September 4, 2020.  Today President Trump signed Space Policy Directive-5 (“SPD-5”) establishing cybersecurity best practices for the U.S. Government and commercial space operations.  The directive seeks to protect critical space systems from cyber threats by incorporating cybersecurity into all phases of space system development and developing a culture of prevention, active defense, risk management, and the sharing of best practices.

The effort couldn’t be more timely.  The United States increasingly relies on space-based systems for, among other things, global communications, positioning and navigation, scientific observation, exploration, weather monitoring, and national defense.  While this reliance has grown, so too has the threat posed by unfriendly governments and other bad actors.  SPD-5 highlights vulnerabilities of space systems, including spoofing or corrupting of sensor systems, jamming, unauthorized guidance commands, injection of malicious code, and denial-of-service attacks.  Such attacks result in lost mission data, decreased lifespan or capability of space systems, or even the loss of control over space vehicles and the creation of orbital debris.

In response to these threats, SPD-5 provides guidance on how government agencies and commercial operators can protect space assets and supporting infrastructure from cyber threats and mitigates the risk posed by harmful space debris resulting from malicious cyber activities.  SPD-5 builds on earlier efforts including the National Security Strategy, the National Cyber Strategy, and SPD-3 (National Space Traffic Management Policy) in seeking to foster practices within Government space operations and across the commercial space industry to ensure continuity of operations.

SPD-5 establishes the following cybersecurity principles for space systems:

  1. Space systems and their supporting infrastructure including software, should be developed and operated using risk-based, cybersecurity-informed engineering, and be developed to continuously monitor, anticipate, and adapt to mitigate evolving malicious cyber activities that could manipulate, deny, degrade, disrupt, destroy, surveil, or eavesdrop on space system operations;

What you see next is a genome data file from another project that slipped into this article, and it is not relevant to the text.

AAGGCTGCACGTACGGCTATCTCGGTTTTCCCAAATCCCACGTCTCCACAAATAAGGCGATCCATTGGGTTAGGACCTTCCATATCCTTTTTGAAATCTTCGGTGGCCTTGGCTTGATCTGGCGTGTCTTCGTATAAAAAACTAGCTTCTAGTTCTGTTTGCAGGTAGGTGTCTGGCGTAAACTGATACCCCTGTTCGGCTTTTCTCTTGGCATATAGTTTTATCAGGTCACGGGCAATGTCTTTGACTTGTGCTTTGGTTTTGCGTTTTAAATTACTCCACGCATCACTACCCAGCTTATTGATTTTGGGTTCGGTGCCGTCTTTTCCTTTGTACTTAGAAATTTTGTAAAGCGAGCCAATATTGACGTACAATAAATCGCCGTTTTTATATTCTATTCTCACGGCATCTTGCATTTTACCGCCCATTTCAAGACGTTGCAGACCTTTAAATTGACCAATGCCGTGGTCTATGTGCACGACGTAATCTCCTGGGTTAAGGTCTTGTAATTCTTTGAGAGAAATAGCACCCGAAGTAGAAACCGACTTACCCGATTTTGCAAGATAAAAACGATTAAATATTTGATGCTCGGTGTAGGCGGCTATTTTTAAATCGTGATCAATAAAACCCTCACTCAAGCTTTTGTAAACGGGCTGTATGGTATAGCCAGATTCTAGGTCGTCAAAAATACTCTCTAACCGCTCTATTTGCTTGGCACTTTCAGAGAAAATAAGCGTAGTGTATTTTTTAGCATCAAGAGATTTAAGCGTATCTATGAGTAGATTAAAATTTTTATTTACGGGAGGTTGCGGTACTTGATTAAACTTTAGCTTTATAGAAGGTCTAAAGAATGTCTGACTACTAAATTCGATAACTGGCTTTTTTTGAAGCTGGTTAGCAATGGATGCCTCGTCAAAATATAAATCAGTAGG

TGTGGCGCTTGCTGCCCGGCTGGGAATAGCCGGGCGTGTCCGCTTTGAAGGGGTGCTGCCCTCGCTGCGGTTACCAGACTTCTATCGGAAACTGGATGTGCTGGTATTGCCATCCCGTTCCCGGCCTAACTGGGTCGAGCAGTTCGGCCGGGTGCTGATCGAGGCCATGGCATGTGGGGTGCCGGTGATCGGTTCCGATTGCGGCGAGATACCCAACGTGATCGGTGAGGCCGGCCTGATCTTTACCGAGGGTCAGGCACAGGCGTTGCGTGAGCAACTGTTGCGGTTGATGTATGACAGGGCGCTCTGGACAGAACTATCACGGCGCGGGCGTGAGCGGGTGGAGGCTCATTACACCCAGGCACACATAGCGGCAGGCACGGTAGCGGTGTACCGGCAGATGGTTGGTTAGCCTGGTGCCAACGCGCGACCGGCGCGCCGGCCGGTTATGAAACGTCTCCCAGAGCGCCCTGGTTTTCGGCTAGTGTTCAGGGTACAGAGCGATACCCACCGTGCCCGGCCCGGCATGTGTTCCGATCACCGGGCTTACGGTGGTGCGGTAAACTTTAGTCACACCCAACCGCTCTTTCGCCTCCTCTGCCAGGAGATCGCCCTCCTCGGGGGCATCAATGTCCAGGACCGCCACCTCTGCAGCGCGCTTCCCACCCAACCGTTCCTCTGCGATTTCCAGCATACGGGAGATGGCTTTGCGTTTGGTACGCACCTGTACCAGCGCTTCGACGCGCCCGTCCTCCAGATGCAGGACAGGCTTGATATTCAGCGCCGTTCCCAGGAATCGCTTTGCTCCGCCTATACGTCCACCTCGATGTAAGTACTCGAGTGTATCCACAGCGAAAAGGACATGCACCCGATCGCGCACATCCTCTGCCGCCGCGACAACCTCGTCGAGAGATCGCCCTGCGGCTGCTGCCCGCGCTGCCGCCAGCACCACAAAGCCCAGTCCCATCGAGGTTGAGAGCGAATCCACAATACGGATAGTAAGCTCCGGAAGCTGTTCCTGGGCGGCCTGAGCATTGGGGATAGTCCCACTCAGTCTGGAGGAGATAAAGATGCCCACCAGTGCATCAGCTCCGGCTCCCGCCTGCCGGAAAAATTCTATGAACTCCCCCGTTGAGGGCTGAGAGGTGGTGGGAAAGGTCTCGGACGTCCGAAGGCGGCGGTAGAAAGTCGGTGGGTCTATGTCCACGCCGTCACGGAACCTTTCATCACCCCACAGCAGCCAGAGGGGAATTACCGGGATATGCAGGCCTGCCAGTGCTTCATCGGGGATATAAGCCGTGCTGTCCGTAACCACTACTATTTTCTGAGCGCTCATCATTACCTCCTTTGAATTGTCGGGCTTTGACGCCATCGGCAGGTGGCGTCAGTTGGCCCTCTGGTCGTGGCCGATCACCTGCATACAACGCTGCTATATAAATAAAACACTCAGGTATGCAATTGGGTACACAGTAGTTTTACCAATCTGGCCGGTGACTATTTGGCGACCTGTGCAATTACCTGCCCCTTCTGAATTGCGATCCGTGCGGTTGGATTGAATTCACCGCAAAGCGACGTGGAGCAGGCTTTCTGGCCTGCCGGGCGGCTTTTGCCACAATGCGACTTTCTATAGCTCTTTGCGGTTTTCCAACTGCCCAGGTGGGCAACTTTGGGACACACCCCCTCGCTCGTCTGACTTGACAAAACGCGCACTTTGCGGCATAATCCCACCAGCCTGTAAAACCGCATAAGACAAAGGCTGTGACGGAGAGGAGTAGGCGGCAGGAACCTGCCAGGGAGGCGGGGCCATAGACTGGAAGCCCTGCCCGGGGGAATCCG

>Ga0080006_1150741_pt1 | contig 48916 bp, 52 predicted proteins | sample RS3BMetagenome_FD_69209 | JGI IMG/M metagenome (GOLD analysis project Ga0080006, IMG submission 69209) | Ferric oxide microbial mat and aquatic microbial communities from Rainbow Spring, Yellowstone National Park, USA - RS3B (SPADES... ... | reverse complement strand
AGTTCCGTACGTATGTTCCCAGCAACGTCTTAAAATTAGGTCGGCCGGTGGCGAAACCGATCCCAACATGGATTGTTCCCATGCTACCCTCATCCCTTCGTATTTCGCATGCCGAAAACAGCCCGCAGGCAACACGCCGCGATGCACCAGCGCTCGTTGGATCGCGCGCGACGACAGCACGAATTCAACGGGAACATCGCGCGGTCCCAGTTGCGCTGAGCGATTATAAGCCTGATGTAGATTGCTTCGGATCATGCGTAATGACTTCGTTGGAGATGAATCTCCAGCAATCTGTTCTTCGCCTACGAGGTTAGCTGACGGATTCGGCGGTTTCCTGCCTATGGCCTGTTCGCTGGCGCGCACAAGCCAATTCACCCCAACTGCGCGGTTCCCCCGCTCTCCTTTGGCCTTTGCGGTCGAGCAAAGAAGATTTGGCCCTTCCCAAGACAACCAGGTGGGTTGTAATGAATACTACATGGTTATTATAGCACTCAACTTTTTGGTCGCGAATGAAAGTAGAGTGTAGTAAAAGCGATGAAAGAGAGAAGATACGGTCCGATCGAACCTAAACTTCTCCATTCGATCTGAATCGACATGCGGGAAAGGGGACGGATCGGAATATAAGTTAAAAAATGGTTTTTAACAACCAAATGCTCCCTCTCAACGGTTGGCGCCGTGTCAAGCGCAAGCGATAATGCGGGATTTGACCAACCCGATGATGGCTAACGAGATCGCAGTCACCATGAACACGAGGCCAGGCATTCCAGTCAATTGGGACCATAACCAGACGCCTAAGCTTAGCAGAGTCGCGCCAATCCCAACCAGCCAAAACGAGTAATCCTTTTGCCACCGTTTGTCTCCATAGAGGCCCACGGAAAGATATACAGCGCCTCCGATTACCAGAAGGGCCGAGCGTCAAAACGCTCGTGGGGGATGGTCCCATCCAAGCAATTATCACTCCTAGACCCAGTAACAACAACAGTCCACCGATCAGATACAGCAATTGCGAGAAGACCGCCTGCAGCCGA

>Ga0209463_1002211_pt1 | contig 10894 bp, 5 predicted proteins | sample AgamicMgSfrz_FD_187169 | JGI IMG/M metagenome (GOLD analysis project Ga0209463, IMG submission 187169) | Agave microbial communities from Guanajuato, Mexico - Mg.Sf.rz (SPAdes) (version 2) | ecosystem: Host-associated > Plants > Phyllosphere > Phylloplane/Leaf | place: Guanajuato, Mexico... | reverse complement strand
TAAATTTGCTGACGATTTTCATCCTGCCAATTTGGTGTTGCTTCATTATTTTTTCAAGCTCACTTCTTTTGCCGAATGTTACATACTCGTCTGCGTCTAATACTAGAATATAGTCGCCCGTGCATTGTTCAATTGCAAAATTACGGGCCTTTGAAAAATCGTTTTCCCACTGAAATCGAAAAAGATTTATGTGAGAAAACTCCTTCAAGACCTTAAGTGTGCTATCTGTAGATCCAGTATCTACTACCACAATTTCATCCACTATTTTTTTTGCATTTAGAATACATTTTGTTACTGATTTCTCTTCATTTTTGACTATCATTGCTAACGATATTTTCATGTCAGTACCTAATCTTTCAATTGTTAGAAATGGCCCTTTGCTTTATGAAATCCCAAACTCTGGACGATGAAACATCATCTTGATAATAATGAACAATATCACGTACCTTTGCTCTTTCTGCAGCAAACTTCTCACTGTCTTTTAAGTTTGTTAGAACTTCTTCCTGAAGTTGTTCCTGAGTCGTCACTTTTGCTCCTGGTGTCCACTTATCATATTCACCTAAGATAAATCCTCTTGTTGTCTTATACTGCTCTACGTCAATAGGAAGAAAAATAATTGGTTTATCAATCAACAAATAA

2. Space systems operators should develop or integrate cybersecurity plans for space systems that include capabilities to protect against unauthorized access; reduce vulnerabilities of command, control, and telemetry systems; protect against communications jamming and spoofing; protect ground systems from cyber threats; promote adoption of appropriate cybersecurity hygiene practices, and manage supply chain risks;
  3. Space system cybersecurity requirements and regulations should leverage widely-adopted best practices and norms of behavior;
  4. Space system owners and operators should collaborate to promote the development of best practices and mitigations, including sharing of threat, warning, and incident information within the space industry; and
  5. Space system operators should allow space system operators to manage risk tolerance and minimize undue burden when implementing cybersecurity requirements specific to their system.

While the Administration does not currently plan for agencies to codify the principles set forth in SPD-5, the directive is another step towards protecting critical space infrastructure and commercial space assets.  Ultimately, SPD-5 urges U.S. Government agencies to work with the commercial space industry to further develop best practices and establish cybersecurity-informed norms and behaviors throughout the United States’ industrial base for space systems.